1. Keep track of your loved one’s finances.

Caregivers can protect their loved ones by watching for unusual financial activity. Check bank balances for insufficient funds or unexplained withdrawals. Watch for unpaid bills, unusual attempts to send money, or suspicious signatures on checks.

Also watch for unexpected or suspicious changes to your loved one’s will or power of attorney, especially if your loved one cannot explain it or seems confused about the change.

  1. Consider an identity theft protection program.

The AARP Identity Theft Protection program offered through TrustedID is a program specially designed for seniors. From monitoring credit to identifying potential threats, you will likely find it to be helpful.

A Safe Environment for Senior Living

Heritage Senior Communities provide a safe, comfortable residence with numerous amenities for older adults. Contact us today to learn more, including details about our newer residences in Saline and Holland, Michigan.

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Do Food Choices Impact Your Alzheimer’s Risk?

Do Food Choices Impact Your Alzheimer’s Risk?

Researchers have already found links between diet and health problems like cardiovascular disease and cancer. Now, evidence suggests that some food choices can influence a person’s risk of dementia, including Alzheimer’s disease.

The American Academy of Neurology and the Physicians Committee for Responsible Medicine estimate that there could be 13.8 million people with Alzheimer’s disease by the year 2050.

How could dietary changes help efforts to prevent the growth of Alzheimer’s disease?

How Diet Might Impact Your Alzheimer’s Risk

The MIND (Mediterranean-DASH Intervention for Neurodegenerative Delay) diet may help reduce Alzheimer’s risk, researchers from Rush University Medical Center in Chicago found. This diet combines Dietary Approaches to Stop Hypertension (DASH) and the heart-friendly Mediterranean diet. Study results indicate that this combined diet may reduce the risk of Alzheimer’s disease.

In the study, more than 900 people aged 58 to 98 filled out food questionnaires and received neurological testing. The volunteers who most closely followed the MIND diet had cognitive function similar to a person 7.5 years younger than themselves.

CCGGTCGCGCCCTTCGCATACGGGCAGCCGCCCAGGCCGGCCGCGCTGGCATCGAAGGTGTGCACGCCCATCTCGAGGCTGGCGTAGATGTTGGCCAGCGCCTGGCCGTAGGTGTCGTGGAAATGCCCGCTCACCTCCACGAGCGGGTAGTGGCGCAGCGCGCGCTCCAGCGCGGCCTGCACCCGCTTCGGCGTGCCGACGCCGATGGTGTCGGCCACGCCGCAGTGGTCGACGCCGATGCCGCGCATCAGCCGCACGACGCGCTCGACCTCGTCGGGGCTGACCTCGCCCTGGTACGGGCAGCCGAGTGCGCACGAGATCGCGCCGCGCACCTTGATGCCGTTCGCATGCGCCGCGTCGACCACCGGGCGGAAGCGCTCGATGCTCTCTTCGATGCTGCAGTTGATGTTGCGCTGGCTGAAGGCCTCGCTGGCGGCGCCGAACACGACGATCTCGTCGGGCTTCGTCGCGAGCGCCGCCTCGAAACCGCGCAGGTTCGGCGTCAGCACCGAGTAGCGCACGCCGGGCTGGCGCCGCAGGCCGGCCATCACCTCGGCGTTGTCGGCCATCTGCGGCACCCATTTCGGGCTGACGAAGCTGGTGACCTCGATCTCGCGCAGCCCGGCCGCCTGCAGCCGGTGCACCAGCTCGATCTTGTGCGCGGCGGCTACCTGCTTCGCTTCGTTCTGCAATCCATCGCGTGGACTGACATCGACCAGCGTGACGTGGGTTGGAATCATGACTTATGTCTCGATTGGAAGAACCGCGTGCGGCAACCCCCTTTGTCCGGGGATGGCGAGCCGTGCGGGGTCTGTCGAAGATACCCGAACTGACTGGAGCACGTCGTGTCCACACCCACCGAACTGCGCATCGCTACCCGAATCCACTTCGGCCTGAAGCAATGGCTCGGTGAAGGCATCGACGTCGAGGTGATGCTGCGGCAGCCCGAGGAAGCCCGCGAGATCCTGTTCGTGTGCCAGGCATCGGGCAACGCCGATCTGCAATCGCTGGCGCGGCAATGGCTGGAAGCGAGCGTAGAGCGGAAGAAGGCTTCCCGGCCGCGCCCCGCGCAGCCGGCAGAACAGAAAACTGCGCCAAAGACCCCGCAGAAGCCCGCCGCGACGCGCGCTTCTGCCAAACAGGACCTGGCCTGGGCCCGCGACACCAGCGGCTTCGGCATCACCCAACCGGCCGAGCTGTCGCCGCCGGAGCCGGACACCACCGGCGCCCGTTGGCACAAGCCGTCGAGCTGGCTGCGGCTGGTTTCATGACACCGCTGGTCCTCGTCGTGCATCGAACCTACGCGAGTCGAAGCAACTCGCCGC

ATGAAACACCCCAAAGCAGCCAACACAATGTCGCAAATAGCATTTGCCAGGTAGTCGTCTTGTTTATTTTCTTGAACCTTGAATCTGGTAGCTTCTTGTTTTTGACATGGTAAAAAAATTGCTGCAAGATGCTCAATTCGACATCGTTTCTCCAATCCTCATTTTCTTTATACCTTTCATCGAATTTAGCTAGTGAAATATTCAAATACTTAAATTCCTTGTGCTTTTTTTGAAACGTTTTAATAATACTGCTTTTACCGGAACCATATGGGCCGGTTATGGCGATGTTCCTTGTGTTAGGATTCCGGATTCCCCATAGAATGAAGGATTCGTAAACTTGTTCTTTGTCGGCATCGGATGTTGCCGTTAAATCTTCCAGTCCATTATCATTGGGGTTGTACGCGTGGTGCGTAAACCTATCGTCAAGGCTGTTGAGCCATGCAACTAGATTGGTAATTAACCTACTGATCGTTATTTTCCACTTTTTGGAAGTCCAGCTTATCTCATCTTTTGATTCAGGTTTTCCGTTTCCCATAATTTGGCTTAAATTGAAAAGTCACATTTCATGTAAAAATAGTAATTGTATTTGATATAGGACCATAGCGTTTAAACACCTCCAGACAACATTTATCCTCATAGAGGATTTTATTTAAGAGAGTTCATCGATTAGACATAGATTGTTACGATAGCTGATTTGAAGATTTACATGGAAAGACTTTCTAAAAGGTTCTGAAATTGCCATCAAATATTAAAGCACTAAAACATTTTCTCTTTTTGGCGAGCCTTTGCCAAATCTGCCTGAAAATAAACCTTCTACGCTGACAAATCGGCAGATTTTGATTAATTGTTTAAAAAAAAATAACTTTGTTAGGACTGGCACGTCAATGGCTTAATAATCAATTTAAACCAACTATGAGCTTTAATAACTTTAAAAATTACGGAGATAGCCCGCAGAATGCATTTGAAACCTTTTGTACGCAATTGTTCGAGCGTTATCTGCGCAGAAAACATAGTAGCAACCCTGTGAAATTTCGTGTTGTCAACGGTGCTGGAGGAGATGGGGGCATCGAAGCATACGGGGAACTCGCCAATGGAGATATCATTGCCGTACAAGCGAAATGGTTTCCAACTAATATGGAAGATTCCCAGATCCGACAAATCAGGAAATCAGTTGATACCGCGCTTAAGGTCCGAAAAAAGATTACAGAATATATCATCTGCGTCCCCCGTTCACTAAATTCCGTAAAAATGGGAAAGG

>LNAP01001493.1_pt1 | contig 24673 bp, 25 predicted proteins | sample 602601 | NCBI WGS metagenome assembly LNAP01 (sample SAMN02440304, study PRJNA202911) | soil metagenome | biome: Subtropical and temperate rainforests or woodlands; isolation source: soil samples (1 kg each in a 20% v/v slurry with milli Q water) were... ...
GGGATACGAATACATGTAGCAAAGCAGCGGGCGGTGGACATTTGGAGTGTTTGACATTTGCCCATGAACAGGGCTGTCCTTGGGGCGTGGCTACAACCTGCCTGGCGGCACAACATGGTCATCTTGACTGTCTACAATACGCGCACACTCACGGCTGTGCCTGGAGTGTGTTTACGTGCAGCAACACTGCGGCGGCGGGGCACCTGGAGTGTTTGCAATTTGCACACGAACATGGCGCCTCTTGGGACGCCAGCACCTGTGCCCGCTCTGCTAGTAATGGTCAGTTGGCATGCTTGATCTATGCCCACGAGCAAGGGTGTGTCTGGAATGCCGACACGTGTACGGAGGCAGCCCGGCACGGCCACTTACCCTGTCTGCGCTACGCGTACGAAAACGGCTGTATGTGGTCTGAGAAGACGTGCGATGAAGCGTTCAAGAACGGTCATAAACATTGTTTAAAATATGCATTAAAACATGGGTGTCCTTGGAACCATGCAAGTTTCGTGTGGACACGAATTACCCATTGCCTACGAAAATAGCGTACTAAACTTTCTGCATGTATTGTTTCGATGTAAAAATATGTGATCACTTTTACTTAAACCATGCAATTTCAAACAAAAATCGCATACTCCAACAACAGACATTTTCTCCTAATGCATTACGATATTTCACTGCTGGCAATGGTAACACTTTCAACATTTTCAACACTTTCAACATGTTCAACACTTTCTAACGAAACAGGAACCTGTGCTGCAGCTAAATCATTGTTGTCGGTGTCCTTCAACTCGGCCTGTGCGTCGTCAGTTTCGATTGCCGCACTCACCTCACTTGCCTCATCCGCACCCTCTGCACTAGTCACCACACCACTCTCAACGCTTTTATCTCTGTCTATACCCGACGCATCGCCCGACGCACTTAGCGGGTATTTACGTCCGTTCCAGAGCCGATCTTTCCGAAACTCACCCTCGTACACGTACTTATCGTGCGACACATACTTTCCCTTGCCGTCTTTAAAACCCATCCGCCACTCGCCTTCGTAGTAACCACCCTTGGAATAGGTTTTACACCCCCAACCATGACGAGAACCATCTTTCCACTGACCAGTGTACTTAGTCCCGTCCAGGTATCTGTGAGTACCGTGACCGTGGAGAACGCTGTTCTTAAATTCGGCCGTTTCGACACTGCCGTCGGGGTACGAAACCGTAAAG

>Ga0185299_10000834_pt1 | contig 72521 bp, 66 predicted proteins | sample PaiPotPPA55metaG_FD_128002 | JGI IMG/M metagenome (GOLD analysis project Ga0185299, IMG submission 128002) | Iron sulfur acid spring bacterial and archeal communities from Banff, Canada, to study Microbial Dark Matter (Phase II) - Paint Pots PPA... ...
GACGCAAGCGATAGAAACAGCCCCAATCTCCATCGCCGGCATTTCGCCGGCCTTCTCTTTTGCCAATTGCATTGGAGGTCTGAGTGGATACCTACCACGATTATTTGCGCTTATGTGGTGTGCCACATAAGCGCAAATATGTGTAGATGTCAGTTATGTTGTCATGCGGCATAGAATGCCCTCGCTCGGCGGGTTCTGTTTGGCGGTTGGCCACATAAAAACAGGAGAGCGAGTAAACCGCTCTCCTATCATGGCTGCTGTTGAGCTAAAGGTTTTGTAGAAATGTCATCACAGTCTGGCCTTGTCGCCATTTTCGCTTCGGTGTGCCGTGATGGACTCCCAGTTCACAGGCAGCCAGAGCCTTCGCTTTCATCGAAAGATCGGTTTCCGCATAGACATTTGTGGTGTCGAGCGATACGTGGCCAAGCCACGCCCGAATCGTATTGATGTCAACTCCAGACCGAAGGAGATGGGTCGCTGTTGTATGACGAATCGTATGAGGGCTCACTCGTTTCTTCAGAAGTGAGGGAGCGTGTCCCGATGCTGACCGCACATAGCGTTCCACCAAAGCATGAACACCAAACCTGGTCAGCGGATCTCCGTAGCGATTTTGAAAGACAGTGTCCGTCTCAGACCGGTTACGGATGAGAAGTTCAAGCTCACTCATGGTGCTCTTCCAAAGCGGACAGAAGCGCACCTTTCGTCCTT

What Foods Make Up the MIND Diet?

Here are the major foods that this diet includes:

  • Plenty of whole grains (brown rice, whole wheat, or oatmeal) daily
  • Green leafy vegetables nearly every day
  • Other vegetables every day
  • Two servings of berries weekly
  • Limited red meat intake
  • Fish and poultry as the main source of meat
  • At least three servings of beans weekly
  • Five servings of nuts weekly
  • Olive oil as the primary cooking oil

The MIND diet encourages moderate alcohol consumption, limited to one glass of wine or other alcoholic beverage daily.

Foods that should be consumed only rarely include sweets, pastries, cheese, red meat, butter, and anything fried.

Small, Incremental Dietary Changes to Reduce Alzheimer’s Risk

The study found that even moderately following the MIND diet could have a positive impact on the risk of Alzheimer’s.

This means that the MIND diet does not require an “all or nothing” approach, or making many big changes all at once.

Instead, you might start by gradually making a few small changes to your eating habits.

  • If you tend to consume a lot of sweets, start cutting back.
  • Snack on fruit, nuts, and vegetables instead of chips or cookies. This will help increase consumption of healthy fats, fiber, vitamins, and antioxidants.
  • Use brown rice instead of white, and whole-wheat bread in sandwiches.
  • Exchange butter for olive oil.
  • Have salads for lunch, including a wide variety of vegetables.
  • Try turkey or veggie burgers instead of hamburgers.
  • Choose foods stir-fried in olive oil instead of fried foods.

Help Senior Loved Ones Follow a Healthy Diet and Lifestyle

Although diet is an important part of good health, it is not a guarantee against Alzheimer’s. Keep your brain healthy with a combination of clean eating, physical exercise, social support, regular checkups, and learning.

Heritage Senior Communities provide healthy, balanced meal options that help seniors stay healthy. Contact us to learn more about our residences, including new locations in Saline and Holland, Michigan.